When four UCLA Bruins stepped onto the hardwood floor at King Drew Magnet High School in the Willowbrook community of Los Angeles, they were continuing an LA basketball tradition that began in 1973.
In its 46-year history, the Drew League has aimed to bring together the best high school, college and professional players from around South Central Los Angeles every summer.
“This gym is a legendary gym,” said UCLA men’s basketball rising redshirt freshman forward Shareef O’Neal. “You have to come in here and earn your respect, and they won’t give it to you easily no matter who you are.”
Game No. 3 of Saturday’s six-game slate featured two UCLA men’s basketball players – O’Neal and rising sophomore forward Kenneth Nwuba – playing for Tuff Crowd, one of the 24 teams entered in the Drew League this season. O’Neal said Tuff Crowd is a team composed of players from the greater O’Neal family who wanted to play.
“The team came together into a family,” O’Neal said. “(Former NBA guard Brandon Jennings) is a close family friend, (Nwuba) is my teammate – for (Kenyon Martin Jr.), our dads played together. I got my cousins, my brothers – everybody on the team is family.”
Nwuba said he looked at the Drew League and Tuff Crowd as a pathway to being a leader at UCLA and beyond.
“This kind of event is why I play,” Nwuba said. “I try to be a beacon of hope for my friends and family and come out here and have fun with the opportunity I have.”
Two other Bruins who suited up Saturday played in the opening game.
Rising freshmen wings Jake Kyman and Jaime Jaquez Jr. both played for CABC So. Cal – normally a travel-Amateur Athletic Union team – with some seasoned college and professional players added to the roster for its summer Drew League run, including UC Irvine’s Collin Welp and former California and Baylor Bear Gary Franklin.
But the Drew League doesn’t just boast college athletes.
Kyman, Jaquez Jr., O’Neal and others who have yet to play NCAA basketball are forced to match up with Stephon Carter and Jennings – who graduated high school in 2009 and 2008, respectively.
Jaquez Jr. said players in his position gain valuable experience from battling against professional basketball players who can sometimes be upward of 10 years older than their competitors.
“It’s a really good experience, particularly for the incoming freshmen,” Jaquez Jr. said. “It gets us adjusted to the way that college basketball will be played because players are stronger and have played a lot longer.”
Kyman said individual areas of his game have had to grow to keep up with the level of competition present in South Central.
“A lot of it is the IQ part – these older guys have played a lot of basketball and you see a lot of different tactics and stuff from players,” Kyman said. “Also refining skills like shooting and ball control helps, as well as working to be stronger, bigger, faster.”
And while the Drew League may be built on community, superstar athletes aren’t afraid to take over the Drew gym.
Montrezl Harrell of the Los Angeles Clippers appeared Saturday to suit in a league game. Players such as the Houston Rockets’ James Harden, Brooklyn Nets’ Kevin Durant and Los Angeles Lakers’ LeBron James have made appearances on the court in previous summers.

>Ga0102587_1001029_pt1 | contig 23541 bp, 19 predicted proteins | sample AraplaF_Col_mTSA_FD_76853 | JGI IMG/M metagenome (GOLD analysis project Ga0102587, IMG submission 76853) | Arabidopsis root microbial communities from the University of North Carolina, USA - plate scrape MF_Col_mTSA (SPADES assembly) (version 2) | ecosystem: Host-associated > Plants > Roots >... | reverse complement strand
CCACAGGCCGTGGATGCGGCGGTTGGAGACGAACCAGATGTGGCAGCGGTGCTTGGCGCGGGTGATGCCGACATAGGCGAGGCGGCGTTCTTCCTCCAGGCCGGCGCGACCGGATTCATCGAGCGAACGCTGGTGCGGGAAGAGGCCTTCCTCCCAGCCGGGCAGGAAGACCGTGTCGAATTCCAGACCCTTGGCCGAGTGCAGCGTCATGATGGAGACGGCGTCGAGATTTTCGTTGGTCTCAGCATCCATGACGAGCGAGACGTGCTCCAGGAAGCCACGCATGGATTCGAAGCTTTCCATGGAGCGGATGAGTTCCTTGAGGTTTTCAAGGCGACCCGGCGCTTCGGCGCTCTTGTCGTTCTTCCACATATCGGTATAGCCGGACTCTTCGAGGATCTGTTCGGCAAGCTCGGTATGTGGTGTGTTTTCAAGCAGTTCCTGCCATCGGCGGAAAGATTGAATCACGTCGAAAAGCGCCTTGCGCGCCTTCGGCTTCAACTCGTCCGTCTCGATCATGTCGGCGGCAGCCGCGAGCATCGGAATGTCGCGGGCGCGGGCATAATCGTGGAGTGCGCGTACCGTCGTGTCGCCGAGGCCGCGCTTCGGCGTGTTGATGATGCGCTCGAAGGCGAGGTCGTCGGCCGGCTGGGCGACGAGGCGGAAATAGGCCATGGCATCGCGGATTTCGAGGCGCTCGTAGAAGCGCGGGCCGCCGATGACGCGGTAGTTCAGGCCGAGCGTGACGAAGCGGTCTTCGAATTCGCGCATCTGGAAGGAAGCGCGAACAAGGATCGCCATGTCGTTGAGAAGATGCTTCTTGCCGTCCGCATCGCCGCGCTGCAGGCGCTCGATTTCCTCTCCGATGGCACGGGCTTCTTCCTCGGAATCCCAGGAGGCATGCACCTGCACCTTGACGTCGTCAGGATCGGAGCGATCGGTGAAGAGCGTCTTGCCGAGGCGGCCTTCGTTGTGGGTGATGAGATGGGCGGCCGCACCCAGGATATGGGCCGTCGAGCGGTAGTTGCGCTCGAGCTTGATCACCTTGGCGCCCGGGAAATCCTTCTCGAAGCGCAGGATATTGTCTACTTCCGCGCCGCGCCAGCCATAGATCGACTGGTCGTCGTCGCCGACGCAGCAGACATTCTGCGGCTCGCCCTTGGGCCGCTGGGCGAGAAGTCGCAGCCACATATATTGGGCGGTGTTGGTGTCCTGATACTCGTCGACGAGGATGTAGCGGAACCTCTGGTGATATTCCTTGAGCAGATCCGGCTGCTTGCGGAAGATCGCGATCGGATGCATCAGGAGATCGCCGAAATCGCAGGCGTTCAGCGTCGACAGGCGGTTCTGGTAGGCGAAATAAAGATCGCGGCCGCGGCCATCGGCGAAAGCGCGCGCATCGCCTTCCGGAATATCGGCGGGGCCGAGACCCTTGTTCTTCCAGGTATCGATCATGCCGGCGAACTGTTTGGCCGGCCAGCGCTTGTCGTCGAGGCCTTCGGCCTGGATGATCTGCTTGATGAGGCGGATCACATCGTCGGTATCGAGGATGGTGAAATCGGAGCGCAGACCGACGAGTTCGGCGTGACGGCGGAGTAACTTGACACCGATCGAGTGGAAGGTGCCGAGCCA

Shaquille O’Neal and Lonzo Ball have shown up to see family members Shareef and LaMelo play this season, and the man described by Jennings as “the Godfather of Los Angeles basketball” – UCLA alum Baron Davis – has played, coached and visited more than maybe any other NBA player.
Despite the superstar cameos, the Drew League is still about local athletes, either looking for a professional opportunity or tuning up in their high school or college offseason.
“It’s an awesome place because everyone can come together and play some basketball,” Kyman said. “It’s not about sizes or ‘this school, that school.’ You see tons of great players from the South Central and LA area. It’s a cool community feeling.”
Saturday’s Week 6 Games
Kyman and Jaquez Jr.’s CABC So. Cal lost to the previously winless Jaguars 85-71. USC rising sophomore guard Elijah Weaver dropped 23 points for the Jaguars, while 2013 Cal State Bakersfield graduate Carter finished with 20 points.
Welp led CABC with 19 points. Jaquez Jr. and Kyman added 11 and seven points, respectively, in the loss, dropping CABC to third place in its 12-team division with a 5-2 record.
“We’re coming off of two losses now where our shots haven’t really been falling,” Jaquez Jr. said. “We’re trying to play the same basketball that we’ve been playing – hit our shots, play defense and do the best we can to win games and ultimately the Drew League championship.”
Tuff Crowd, on the other hand, emerged victorious over BB4L 98-93.
Down 14 points after the third quarter, BB4L stormed back to take a one-point lead with just under two minutes remaining, but a subsequent 3-pointer and dunk by O’Neal and Martin Jr. sealed the victory for Tuff Crowd.
O’Neal led the way with 26 points and 10 rebounds. The Drew League is O’Neal’s first official competitive play since heart surgery forced him to redshirt his first year at UCLA.
“I would say I’m up at about 50%,” O’Neal said. “I always have the thought in the back of my head about my surgery and slowing down. It’s really a process, I don’t feel 100% yet, but it’s coming soon.”